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Preliminary Estimates of the Prevalence of Selected Underlying Health Conditions Among Patients with Coronavirus Disease 2019

Our take —

Though preliminary, this study supports findings from Asia and Europe on the importance of underlying conditions and risk factors — particularly diabetes, lung disease, and cardiovascular disease — in predicting severe manifestations of COVID-19. Data cannot be assumed to be representative of all U.S. COVID-19 patients, and longer follow-up may change associations with severe disease. Data at a higher resolution are needed to disaggregate underlying conditions of particular interest, such as asthma.

Study design

Case Series

Study population and setting

7,162 (6%) of the 122,653 reported U.S. cases as of March 28, 2020 for whom there were reported data on the presence or absence of underlying health conditions and risk factors for severe respiratory disease. Data on these conditions and risk factors were reported to the CDC with a standardized case report form.

Summary of Main Findings

38% of patients had at least one underlying condition, the most common of which were diabetes, chronic lung disease, and cardiovascular disease. Higher proportions of patients with underlying conditions or risk factors, relative to those without, were hospitalized without ICU admission (30% vs. 8%) or admitted to the ICU (15% vs. 2%) across all age groups, among those with known outcome status. 173 (94%) of the 194 deaths among those with reported data had at least one underlying condition/risk factor.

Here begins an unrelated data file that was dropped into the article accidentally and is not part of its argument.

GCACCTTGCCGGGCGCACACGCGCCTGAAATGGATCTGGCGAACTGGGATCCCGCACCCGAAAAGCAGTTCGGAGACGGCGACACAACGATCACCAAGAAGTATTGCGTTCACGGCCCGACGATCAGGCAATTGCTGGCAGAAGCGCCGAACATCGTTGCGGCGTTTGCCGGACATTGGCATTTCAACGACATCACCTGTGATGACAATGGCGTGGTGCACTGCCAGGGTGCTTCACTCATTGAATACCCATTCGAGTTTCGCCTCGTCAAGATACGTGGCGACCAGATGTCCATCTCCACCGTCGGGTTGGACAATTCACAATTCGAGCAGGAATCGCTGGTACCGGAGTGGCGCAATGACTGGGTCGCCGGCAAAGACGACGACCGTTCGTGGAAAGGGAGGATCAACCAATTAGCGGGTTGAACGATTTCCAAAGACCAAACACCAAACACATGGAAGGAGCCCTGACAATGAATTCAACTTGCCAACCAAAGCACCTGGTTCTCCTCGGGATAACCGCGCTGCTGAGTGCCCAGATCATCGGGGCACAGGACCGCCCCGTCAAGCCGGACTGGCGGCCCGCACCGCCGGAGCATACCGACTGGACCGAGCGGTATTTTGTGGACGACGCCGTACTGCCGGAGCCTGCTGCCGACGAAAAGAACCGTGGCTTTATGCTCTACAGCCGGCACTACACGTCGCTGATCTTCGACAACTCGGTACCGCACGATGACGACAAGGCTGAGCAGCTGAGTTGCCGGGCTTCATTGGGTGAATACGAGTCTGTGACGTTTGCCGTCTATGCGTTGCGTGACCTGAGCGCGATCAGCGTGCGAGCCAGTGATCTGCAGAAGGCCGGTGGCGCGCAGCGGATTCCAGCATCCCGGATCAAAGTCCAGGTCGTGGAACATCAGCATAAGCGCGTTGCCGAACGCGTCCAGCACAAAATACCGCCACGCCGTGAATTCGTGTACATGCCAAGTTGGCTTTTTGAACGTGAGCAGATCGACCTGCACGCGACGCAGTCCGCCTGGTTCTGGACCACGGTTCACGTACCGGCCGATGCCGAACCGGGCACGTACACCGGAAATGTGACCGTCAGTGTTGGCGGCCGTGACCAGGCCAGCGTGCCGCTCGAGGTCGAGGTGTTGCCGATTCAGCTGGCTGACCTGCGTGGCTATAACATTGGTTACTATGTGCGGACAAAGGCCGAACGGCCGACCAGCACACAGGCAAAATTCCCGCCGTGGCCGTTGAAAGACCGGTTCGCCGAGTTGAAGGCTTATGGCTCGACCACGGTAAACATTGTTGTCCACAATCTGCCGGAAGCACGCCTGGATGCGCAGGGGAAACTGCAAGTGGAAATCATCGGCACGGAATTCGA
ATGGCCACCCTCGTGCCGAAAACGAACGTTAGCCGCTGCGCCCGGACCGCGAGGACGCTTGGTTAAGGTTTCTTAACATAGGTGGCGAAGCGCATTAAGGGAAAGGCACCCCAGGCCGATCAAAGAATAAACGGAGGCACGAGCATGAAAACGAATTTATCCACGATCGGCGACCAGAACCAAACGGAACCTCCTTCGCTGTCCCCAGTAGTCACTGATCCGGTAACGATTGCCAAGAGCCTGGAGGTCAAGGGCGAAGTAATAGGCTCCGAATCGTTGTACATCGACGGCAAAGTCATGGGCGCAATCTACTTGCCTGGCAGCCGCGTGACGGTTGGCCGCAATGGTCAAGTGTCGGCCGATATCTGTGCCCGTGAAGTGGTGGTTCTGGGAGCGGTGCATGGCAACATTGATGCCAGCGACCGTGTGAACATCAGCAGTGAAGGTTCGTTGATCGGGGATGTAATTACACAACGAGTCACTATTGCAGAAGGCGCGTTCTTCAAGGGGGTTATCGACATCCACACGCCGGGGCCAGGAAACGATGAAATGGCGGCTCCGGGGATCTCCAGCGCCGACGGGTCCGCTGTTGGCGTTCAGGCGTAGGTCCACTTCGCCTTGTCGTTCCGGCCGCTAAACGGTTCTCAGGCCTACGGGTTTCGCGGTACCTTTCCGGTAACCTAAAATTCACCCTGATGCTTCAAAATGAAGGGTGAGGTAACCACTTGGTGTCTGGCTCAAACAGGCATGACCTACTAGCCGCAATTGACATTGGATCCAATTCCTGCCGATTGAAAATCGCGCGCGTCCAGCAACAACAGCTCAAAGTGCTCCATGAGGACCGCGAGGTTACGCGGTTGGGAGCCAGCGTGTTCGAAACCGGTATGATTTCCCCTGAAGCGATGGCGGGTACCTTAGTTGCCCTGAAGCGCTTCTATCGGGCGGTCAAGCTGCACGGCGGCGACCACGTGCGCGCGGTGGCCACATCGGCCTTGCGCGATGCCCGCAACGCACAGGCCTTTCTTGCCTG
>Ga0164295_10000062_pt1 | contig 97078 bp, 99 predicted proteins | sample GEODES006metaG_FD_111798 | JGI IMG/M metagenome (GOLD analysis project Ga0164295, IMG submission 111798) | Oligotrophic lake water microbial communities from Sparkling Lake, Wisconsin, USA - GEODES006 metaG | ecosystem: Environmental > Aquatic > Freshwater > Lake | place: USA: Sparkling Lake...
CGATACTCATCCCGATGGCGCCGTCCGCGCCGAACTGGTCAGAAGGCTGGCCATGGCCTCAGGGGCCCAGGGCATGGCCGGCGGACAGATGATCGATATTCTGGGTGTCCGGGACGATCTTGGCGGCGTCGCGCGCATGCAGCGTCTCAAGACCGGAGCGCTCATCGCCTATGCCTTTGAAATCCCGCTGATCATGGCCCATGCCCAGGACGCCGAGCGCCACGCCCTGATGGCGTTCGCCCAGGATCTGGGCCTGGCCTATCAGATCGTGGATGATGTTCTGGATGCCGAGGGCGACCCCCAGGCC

Study Strengths

The sample size is large, though it is a small fraction of reported cases, and it includes data from nearly all regions of the U.S. The study used a standardized case report form in reporting across localities.


94% of reported cases were missing data on underlying conditions/risk factors; the 6% with available data may not be representative of all COVID-19 patients. Outcome data are preliminary and follow-up time was short, so outcomes for many patients included in this report are still unknown. Reported cases are likely biased towards more severe disease due to limited testing. Some conditions (e.g., asthma and COPD) were collapsed into a single category limiting ability to determine how many patients had each condition. The presence or absence of geographical variation in missing data was not discussed. Finally, there was no adjustment for, or stratification by, age which is clearly linked to both the number of diagnosed comorbidities and COVID-19 severity.

Value added

This is the first comprehensive examination of underlying conditions and risk factors among COVID-19 patients in the United States.